Becoming a Photographer
The type of photography equipment needed can be determined by the requirements of the photo shoot itself. Most photography work to be done requires backdrops, light meters, special lighting and perhaps props. Some photographers have special projects and use models in costume or with particular props such as furniture or cityscape and country backdrops. Lighting, backdrops, reflective light discs, flashes, light meters and filters all play a significant part in successful studio or location photography.
Backdrops can be made of canvas and decorated beautifully or can be self supporting and rolled down and back up when the work is finished. A self supporting backdrop is portable and often comes with its own case.
Tripods are an essential part of any photographers equipment supply. A tripod is used for stabily to the camera in situations where the shutter of the camera must be slowed down so it can remain open for longer periods of time to let the most light in for the best exposure. In situations of extended exposure if a tripod isnt used then the shot can easily be ruined as any movement of the hand holding the camera will result in a blurring of the image.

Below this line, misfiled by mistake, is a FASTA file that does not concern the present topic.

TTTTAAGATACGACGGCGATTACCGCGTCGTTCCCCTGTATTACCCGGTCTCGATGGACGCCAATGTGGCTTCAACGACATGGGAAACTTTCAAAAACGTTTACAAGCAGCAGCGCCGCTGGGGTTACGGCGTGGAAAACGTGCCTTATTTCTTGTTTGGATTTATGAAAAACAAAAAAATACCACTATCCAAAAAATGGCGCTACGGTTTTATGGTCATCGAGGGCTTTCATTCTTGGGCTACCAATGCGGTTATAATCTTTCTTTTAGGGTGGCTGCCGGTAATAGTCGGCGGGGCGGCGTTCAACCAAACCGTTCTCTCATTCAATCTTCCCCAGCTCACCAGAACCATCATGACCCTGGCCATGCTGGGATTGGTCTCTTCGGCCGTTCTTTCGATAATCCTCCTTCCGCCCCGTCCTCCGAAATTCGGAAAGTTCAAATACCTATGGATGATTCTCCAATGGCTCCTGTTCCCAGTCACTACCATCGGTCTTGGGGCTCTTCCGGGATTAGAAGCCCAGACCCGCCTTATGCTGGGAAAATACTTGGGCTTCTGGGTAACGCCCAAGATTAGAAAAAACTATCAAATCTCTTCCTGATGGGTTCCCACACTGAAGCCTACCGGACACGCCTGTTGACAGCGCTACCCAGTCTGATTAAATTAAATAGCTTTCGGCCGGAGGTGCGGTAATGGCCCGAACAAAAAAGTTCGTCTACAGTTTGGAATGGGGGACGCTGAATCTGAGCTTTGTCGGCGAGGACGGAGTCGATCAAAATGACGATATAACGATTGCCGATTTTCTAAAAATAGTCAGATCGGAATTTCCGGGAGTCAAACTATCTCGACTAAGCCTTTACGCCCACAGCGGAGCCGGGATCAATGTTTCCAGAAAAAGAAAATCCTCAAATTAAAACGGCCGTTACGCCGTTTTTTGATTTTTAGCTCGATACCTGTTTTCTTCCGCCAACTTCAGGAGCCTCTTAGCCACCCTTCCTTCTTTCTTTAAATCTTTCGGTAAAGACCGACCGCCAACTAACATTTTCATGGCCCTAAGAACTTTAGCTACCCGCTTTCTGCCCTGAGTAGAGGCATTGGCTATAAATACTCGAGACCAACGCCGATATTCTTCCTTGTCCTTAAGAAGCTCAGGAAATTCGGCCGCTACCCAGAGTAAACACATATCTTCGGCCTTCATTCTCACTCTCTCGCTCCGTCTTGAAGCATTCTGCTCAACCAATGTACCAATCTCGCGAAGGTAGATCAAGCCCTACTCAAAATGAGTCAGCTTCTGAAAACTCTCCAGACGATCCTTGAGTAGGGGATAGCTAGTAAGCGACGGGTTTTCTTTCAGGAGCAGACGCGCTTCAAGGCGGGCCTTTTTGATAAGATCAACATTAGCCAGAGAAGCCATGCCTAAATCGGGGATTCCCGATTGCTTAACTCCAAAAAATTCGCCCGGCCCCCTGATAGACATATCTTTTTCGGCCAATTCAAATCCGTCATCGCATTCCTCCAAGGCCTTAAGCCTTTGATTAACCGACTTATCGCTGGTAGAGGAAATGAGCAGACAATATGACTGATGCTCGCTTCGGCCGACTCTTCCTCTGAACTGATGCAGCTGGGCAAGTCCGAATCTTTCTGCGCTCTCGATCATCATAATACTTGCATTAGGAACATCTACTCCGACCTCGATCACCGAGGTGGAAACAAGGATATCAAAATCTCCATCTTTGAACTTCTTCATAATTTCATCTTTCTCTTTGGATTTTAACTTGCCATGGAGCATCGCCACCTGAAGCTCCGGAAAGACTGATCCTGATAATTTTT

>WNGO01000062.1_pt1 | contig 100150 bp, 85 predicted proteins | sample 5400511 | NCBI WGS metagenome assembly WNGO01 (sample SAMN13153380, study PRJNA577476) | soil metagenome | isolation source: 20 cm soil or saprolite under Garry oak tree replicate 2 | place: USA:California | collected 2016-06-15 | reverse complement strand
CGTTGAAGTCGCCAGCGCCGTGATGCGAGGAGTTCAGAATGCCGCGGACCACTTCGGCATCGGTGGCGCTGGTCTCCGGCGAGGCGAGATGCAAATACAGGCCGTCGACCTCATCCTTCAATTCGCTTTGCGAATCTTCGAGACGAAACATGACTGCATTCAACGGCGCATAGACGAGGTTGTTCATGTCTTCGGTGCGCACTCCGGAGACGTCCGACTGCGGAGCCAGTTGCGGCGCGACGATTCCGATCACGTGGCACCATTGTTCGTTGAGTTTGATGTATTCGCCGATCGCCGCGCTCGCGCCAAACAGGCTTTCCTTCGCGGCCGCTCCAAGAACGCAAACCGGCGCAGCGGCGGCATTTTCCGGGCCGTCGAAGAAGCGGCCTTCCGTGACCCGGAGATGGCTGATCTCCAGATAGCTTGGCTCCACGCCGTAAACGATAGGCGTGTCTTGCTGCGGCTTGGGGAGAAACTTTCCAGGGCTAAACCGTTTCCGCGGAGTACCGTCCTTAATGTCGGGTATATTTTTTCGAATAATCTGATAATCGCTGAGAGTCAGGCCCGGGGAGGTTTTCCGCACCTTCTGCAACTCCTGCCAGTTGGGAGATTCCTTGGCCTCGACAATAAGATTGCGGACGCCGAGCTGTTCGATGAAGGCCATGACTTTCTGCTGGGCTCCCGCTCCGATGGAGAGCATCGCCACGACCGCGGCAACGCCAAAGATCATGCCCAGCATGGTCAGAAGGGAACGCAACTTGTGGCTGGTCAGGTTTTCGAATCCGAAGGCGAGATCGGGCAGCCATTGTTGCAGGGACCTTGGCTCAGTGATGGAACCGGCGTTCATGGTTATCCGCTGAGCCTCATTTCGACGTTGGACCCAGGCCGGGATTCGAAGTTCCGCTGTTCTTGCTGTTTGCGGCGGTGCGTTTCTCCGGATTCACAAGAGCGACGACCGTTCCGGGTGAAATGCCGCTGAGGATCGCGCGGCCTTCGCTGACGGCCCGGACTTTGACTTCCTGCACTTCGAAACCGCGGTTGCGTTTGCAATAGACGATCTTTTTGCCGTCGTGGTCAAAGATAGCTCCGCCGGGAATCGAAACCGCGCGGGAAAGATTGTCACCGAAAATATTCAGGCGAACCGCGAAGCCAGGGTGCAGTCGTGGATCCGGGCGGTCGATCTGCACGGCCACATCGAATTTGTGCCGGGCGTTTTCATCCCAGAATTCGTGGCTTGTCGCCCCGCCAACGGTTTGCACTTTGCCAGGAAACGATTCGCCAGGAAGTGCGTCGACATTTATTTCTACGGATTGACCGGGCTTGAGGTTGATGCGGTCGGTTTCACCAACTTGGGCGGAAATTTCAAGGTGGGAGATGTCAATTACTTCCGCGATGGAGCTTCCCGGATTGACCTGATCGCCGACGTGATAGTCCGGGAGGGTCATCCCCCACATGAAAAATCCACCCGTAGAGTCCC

Light meters measure light in a particular setting for shooting film. This is an essential tool as light can enhance or ruin a photographer's work. Too much light causes glare and washes out the image, while not enough light can smother detail and muddy a photograph. The light meter measures light in any portion of a room the photographer points it in. Adjustments to light allow for experimentation, compensation and artistic license in a shot. Light meters allow a photographer greater information and creative boundaries. Some cameras have them built in, but many older models require a hand held light meter. Artificial light (kickers, backlights, fill lights, separator lights to name a few), flashes and reflective light discs are used as light enhancement and to accentuate the qualities of the subject of the work.
Filters can be used to enhance the depth of naturally occuring light and color. There are times when a lense fails to appreciate the deeper hues of natural light. Filters accentuate what would be conveyed as washed out or bland on film or in digital media.